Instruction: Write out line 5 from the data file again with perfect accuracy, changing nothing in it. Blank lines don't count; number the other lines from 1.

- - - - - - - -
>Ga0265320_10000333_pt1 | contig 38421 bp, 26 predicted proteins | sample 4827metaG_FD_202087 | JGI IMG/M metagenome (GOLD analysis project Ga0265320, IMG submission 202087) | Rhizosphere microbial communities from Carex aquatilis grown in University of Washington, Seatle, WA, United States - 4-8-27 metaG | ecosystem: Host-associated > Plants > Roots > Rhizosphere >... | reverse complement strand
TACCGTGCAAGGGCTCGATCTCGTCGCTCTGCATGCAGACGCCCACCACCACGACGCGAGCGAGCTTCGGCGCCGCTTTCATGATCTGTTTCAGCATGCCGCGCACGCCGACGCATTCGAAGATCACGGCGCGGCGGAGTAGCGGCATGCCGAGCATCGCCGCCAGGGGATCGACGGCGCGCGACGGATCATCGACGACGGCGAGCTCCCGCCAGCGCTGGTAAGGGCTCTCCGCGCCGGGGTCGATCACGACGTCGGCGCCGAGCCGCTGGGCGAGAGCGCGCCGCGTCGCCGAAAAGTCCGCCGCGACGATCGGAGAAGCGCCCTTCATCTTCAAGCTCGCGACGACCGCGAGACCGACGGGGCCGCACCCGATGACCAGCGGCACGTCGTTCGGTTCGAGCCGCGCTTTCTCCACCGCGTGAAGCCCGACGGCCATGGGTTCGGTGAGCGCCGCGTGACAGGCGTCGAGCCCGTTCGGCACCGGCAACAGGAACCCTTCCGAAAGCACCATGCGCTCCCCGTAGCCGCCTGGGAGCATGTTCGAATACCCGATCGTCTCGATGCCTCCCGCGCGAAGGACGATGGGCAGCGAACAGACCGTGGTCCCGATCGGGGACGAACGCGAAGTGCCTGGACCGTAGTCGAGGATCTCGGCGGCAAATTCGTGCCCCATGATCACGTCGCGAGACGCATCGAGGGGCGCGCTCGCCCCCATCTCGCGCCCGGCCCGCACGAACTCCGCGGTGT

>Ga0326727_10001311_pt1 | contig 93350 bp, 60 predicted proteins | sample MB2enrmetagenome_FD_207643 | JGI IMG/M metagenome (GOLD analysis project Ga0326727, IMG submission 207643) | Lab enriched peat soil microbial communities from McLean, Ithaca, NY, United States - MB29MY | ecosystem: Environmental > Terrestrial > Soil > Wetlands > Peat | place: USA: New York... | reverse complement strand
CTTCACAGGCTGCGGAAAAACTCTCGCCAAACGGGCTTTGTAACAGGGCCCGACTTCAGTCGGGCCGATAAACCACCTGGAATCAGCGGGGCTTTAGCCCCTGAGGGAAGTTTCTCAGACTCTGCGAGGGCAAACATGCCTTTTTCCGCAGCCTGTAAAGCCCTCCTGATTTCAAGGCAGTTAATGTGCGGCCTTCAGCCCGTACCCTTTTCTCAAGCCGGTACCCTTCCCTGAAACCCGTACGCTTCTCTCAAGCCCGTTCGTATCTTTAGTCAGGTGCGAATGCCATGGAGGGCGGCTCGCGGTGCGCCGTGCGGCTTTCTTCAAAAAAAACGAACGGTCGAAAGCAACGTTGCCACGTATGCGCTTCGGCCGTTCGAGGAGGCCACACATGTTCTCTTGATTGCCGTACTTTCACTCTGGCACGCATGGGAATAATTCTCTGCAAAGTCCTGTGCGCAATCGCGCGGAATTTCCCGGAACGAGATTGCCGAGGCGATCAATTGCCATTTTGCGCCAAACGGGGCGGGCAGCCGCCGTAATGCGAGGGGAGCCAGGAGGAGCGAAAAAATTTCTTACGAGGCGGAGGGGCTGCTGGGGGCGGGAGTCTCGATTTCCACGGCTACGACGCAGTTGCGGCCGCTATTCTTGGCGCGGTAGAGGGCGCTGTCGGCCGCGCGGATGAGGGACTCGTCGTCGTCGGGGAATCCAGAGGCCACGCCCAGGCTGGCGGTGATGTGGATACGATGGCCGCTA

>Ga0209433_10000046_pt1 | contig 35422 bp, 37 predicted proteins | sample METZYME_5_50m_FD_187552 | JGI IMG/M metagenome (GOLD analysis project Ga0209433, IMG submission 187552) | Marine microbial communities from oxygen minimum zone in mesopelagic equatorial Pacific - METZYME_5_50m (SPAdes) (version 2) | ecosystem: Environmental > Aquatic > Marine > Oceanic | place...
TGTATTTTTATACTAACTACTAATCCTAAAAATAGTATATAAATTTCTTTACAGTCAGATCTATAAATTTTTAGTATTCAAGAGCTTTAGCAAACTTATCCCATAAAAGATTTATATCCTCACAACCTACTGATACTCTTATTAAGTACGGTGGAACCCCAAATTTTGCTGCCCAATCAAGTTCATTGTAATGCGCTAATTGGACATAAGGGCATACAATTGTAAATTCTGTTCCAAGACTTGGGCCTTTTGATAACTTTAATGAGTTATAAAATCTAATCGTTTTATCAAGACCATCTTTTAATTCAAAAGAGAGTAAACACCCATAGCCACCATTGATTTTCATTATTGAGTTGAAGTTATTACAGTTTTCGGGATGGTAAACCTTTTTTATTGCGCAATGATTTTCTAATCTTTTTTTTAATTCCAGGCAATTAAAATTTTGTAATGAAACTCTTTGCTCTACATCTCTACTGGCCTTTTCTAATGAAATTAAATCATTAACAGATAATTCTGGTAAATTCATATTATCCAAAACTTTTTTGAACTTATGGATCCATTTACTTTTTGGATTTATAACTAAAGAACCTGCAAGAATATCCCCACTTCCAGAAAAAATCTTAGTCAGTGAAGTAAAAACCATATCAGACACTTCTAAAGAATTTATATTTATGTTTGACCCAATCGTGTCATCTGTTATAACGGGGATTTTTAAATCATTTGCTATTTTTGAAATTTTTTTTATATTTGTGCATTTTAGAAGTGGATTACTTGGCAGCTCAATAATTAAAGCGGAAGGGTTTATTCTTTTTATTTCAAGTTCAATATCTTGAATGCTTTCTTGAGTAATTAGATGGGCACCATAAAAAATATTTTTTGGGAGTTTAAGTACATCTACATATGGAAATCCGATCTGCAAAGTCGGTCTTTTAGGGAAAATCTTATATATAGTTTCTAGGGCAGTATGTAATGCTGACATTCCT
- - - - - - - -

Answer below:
>Ga0209433_10000046_pt1 | contig 35422 bp, 37 predicted proteins | sample METZYME_5_50m_FD_187552 | JGI IMG/M metagenome (GOLD analysis project Ga0209433, IMG submission 187552) | Marine microbial communities from oxygen minimum zone in mesopelagic equatorial Pacific - METZYME_5_50m (SPAdes) (version 2) | ecosystem: Environmental > Aquatic > Marine > Oceanic | place...